Today the Russian Orthodox Church commemorates the memory of the the last Imperial Family of Russia, the Romanovs, who were elevated to sainthood – Tsar Nicholas II, his wife Tsarina Alexandra, and their five children Olga, Tatiana, Maria, Anastasia, and Alexei. The family was killed by the Bolsheviks on 17 July 1918 at the Ipatiev House in Yekaterinburg; the site of their execution is now beneath the altar of the Church on Blood. They are variously designated as new martyrs by the Russian Orthodox Church Abroad and as passion bearers by the church inside Russia.
The family was canonized on 1 November 1981 as new martyrs by the Russian Orthodox Church Abroad. They were canonized along with their servants, who had been killed along with them. The canonized servants were their court physician, Yevgeny Botkin; their footman Alexei Trupp; their cook, Ivan Kharitonov; and Alexandra’s maid, Anna Demidova. Also canonized were two servants killed in September 1918, lady in waiting Anastasis Hendrikova and tutor Catherine Adolphovna Schneider. All were canonized as victims of oppression by the Bolsheviks. The Russian Orthodox Church did not canonize the servants, two of whom were not Russian Orthodox: Trupp was Roman Catholic, and Schneider was Lutheran.
Alexandra’s sister, Grand Duchess Elizabeth Fyodorovna, who was murdered by the Bolsheviks on 18 July 1918, was canonized on 1 November 1981 as New-Martyr Elizabeth by the Russian Orthodox Church Abroad, along with Prince Ioann Konstantinovich of Russia, Prince Igor Konstantinovich of Russia, Prince Konstantine Konstantinovich of Russia, Grand Duke Sergey Mikhaylovich of Russia, and Prince Vladimir Pavlovich Paley, and Elizabeth’s faithful companion, Sister Varvara Yakovleva, who were all killed with her. Fyodor Remez, Grand Duke Sergei’s personal secretary, who was killed as well, was not canonized. They are known as the Martyrs of Alapaevsk.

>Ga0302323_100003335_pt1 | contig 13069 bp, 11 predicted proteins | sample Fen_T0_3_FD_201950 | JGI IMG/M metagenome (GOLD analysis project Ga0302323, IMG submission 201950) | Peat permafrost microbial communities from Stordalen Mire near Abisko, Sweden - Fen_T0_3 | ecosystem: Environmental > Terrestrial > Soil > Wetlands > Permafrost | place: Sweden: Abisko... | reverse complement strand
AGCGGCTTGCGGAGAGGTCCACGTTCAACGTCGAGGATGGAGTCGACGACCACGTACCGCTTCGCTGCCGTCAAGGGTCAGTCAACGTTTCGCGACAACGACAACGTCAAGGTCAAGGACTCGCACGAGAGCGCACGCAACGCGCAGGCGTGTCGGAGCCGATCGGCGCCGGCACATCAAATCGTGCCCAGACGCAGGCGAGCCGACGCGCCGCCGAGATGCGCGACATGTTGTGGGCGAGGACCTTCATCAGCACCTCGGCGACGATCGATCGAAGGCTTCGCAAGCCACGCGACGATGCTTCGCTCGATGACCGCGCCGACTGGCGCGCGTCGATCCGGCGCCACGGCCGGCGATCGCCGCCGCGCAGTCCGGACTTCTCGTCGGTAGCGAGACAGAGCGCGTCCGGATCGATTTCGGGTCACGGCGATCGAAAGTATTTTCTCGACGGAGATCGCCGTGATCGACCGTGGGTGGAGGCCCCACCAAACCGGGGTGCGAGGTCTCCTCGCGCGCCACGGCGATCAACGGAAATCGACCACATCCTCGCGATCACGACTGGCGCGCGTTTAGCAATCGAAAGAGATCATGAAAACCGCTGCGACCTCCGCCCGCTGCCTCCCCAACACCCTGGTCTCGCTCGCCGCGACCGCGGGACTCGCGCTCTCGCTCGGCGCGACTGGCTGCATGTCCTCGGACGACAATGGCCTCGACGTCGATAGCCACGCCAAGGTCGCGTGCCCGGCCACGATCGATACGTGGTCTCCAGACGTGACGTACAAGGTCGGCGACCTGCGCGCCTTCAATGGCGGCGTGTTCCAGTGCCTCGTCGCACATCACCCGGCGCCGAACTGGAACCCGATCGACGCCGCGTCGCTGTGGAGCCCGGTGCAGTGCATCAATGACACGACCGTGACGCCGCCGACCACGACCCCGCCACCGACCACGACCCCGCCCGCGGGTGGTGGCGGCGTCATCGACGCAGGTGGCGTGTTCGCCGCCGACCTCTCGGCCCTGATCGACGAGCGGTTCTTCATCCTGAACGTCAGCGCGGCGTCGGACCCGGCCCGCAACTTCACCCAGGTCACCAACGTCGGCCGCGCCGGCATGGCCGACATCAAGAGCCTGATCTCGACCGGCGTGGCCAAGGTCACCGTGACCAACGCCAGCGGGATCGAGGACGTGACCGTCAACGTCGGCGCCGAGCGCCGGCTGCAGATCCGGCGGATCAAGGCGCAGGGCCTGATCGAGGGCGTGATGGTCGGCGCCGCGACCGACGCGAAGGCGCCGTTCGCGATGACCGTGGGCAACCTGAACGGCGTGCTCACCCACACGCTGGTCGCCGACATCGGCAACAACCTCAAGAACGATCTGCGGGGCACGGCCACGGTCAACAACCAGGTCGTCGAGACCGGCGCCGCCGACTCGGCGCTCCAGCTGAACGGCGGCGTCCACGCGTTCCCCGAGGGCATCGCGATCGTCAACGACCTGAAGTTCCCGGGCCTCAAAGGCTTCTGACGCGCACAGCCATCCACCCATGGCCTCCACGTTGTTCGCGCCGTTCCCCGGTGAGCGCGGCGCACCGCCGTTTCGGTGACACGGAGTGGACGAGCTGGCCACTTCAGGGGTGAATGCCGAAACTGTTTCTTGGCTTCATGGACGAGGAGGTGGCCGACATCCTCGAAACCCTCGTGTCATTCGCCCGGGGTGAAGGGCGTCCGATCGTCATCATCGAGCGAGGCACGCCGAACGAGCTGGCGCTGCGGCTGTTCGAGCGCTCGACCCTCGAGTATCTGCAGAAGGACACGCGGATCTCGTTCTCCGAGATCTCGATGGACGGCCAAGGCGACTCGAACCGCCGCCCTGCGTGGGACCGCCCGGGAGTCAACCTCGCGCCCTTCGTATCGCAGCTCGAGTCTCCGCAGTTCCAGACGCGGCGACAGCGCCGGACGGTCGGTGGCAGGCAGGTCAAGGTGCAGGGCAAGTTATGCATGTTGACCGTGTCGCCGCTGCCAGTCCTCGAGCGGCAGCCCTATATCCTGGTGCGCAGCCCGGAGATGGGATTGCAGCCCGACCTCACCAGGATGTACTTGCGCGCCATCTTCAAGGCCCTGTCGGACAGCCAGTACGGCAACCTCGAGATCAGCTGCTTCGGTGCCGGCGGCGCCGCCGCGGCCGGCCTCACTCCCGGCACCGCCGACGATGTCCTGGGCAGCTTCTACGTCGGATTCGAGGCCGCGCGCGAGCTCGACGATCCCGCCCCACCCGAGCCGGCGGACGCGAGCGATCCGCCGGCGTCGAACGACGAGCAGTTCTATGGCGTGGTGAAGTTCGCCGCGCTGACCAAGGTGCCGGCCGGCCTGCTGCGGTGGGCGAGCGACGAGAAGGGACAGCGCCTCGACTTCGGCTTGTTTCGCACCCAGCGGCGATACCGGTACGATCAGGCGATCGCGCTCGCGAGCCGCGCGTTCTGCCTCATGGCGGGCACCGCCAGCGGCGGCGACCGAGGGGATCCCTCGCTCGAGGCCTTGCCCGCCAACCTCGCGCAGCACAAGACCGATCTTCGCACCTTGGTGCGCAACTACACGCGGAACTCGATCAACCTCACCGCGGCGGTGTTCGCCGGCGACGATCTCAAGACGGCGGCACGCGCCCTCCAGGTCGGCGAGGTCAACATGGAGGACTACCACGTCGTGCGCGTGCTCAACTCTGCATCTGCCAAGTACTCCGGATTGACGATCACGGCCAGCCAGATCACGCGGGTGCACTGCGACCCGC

In 1992, Grand Duchess Elizabeth Fyodorovna and Varvara Yakovleva were canonized as New-Martyr Elizabeth and New-Martyr Barbara by the Moscow Patriarchate. The grand dukes and others killed with them were not canonized. On 20 August 2000, after much debate, the Romanov family was canonized as passion bearers by the Moscow Patriarchate.
There were those who rejected the family’s classification as martyrs because they were not killed because of their religious faith. There was no proof that the execution was a ritual murder. Religious leaders in both churches also had objections to canonizing the Tsar’s family because they perceived him as a weak emperor whose incompetence led to the revolution, the suffering of his people and made him at least partially responsible for his own murder and the murders of his wife and children. For these opponents, the fact that the Tsar was, in private life, a kind man and a good husband and father did not override his poor governance of Russia.
The Moscow Patriarchate ultimately canonized the family as passion bearers: people who face death with resignation, in a Christ-like manner, as distinguished from martyrs, the latter killed explicitly for their faith. Proponents cited previous Tsars and Tsareviches who had been canonized as passion bearers, such as Tsarevich Dimitri, murdered at the end of the sixteenth century, as setting a precedent for the canonization of the Romanov family. They noted the piety of the family and reports that the Tsarina and her eldest daughter Olga prayed and attempted to make the sign of the cross immediately before they died.
Despite their official designation as “passion-bearers” by the August 2000 Council, they are nevertheless spoken of as “martyrs” in Church publications, icons, and in popular veneration by the people.